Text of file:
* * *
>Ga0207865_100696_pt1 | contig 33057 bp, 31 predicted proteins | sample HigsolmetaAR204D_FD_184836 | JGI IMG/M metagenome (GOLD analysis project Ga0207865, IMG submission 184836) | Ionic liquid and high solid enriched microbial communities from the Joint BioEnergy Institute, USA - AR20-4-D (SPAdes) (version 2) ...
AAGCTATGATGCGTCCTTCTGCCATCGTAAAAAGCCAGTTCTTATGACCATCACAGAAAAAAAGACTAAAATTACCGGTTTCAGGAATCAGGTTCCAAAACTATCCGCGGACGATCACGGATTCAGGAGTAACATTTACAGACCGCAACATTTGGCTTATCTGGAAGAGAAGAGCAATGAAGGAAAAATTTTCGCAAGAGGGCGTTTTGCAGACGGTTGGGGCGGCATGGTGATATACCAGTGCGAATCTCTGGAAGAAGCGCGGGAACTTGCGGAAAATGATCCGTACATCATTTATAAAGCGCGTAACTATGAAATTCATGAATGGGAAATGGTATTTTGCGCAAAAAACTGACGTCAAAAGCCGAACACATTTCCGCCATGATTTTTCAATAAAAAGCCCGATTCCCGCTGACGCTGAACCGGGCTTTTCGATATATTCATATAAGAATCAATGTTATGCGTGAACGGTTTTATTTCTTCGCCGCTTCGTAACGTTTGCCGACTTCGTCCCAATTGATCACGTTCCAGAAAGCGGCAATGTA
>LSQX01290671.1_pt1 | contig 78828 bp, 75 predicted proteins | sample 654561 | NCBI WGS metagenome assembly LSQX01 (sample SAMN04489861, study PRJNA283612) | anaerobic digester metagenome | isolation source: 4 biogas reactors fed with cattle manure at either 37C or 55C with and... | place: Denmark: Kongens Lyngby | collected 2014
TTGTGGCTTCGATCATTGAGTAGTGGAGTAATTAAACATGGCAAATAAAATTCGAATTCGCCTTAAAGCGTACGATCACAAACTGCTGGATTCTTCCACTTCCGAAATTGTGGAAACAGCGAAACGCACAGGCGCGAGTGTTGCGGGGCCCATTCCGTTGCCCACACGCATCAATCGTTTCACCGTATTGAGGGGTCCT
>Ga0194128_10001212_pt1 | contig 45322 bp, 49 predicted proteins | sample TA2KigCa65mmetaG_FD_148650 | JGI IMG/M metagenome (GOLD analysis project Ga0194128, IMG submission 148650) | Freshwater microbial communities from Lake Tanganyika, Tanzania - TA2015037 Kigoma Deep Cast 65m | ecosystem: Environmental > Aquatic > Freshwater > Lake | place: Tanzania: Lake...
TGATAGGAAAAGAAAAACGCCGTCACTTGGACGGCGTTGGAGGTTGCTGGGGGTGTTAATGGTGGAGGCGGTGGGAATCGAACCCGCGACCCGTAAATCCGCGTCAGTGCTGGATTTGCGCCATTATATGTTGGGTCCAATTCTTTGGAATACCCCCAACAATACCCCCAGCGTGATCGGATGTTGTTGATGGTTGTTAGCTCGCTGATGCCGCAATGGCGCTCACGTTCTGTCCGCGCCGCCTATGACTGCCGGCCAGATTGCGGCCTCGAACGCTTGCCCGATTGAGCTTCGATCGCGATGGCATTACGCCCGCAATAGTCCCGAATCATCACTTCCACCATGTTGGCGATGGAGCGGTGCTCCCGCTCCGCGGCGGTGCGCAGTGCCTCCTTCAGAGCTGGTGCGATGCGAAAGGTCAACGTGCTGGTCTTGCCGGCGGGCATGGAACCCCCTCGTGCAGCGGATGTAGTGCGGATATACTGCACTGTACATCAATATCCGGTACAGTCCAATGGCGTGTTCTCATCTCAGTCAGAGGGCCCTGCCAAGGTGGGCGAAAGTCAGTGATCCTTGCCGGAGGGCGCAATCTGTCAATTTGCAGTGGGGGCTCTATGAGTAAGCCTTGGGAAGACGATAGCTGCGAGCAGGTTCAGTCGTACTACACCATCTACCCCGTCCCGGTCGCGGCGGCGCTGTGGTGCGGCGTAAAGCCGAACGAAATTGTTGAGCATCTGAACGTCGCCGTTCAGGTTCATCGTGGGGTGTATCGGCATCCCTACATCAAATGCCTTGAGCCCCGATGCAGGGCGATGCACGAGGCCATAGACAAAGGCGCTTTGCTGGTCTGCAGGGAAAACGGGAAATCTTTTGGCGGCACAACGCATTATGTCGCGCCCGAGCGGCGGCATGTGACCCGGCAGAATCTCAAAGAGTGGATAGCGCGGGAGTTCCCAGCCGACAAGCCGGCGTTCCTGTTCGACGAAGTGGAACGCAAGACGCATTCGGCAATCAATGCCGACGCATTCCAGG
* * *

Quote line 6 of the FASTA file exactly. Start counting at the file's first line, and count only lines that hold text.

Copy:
TGATAGGAAAAGAAAAACGCCGTCACTTGGACGGCGTTGGAGGTTGCTGGGGGTGTTAATGGTGGAGGCGGTGGGAATCGAACCCGCGACCCGTAAATCCGCGTCAGTGCTGGATTTGCGCCATTATATGTTGGGTCCAATTCTTTGGAATACCCCCAACAATACCCCCAGCGTGATCGGATGTTGTTGATGGTTGTTAGCTCGCTGATGCCGCAATGGCGCTCACGTTCTGTCCGCGCCGCCTATGACTGCCGGCCAGATTGCGGCCTCGAACGCTTGCCCGATTGAGCTTCGATCGCGATGGCATTACGCCCGCAATAGTCCCGAATCATCACTTCCACCATGTTGGCGATGGAGCGGTGCTCCCGCTCCGCGGCGGTGCGCAGTGCCTCCTTCAGAGCTGGTGCGATGCGAAAGGTCAACGTGCTGGTCTTGCCGGCGGGCATGGAACCCCCTCGTGCAGCGGATGTAGTGCGGATATACTGCACTGTACATCAATATCCGGTACAGTCCAATGGCGTGTTCTCATCTCAGTCAGAGGGCCCTGCCAAGGTGGGCGAAAGTCAGTGATCCTTGCCGGAGGGCGCAATCTGTCAATTTGCAGTGGGGGCTCTATGAGTAAGCCTTGGGAAGACGATAGCTGCGAGCAGGTTCAGTCGTACTACACCATCTACCCCGTCCCGGTCGCGGCGGCGCTGTGGTGCGGCGTAAAGCCGAACGAAATTGTTGAGCATCTGAACGTCGCCGTTCAGGTTCATCGTGGGGTGTATCGGCATCCCTACATCAAATGCCTTGAGCCCCGATGCAGGGCGATGCACGAGGCCATAGACAAAGGCGCTTTGCTGGTCTGCAGGGAAAACGGGAAATCTTTTGGCGGCACAACGCATTATGTCGCGCCCGAGCGGCGGCATGTGACCCGGCAGAATCTCAAAGAGTGGATAGCGCGGGAGTTCCCAGCCGACAAGCCGGCGTTCCTGTTCGACGAAGTGGAACGCAAGACGCATTCGGCAATCAATGCCGACGCATTCCAGG